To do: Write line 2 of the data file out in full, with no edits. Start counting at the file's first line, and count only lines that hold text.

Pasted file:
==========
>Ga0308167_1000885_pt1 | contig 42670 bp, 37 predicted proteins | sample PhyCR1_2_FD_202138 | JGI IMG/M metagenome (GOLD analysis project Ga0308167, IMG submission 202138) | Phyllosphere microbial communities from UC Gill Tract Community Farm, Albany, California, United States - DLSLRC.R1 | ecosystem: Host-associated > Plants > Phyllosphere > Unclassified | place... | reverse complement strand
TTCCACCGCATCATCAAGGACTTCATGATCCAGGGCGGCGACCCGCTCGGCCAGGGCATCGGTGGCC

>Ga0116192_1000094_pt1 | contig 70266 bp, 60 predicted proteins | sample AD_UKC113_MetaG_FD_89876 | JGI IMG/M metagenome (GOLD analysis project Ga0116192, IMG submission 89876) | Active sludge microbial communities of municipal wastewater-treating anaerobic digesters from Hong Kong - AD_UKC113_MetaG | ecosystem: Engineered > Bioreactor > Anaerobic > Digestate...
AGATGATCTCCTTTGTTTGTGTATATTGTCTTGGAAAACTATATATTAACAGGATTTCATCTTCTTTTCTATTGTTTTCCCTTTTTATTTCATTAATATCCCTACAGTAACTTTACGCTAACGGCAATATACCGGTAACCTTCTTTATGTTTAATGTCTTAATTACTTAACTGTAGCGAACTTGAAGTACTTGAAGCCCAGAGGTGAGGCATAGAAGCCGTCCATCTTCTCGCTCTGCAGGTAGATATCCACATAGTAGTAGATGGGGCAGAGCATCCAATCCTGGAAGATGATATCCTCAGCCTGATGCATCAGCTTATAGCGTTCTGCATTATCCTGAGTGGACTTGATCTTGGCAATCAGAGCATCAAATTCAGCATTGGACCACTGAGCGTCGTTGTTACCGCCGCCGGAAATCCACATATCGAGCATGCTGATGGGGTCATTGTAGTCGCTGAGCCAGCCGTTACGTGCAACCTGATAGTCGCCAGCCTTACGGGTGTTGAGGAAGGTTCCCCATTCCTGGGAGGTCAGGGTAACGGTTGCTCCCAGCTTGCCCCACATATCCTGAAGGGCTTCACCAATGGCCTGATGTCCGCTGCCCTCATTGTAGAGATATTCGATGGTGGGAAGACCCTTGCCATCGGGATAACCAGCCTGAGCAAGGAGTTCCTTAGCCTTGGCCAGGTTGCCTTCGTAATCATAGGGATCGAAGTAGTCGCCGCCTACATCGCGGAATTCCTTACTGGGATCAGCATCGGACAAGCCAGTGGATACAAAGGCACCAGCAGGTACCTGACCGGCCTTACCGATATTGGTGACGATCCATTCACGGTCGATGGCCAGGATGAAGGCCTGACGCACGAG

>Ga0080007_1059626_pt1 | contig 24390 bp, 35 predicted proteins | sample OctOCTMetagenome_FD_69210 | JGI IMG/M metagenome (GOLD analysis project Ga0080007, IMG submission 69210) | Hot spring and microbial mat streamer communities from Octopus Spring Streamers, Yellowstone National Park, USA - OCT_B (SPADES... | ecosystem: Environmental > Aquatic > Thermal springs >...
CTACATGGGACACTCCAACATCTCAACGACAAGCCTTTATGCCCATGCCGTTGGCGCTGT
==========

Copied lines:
TTCCACCGCATCATCAAGGACTTCATGATCCAGGGCGGCGACCCGCTCGGCCAGGGCATCGGTGGCC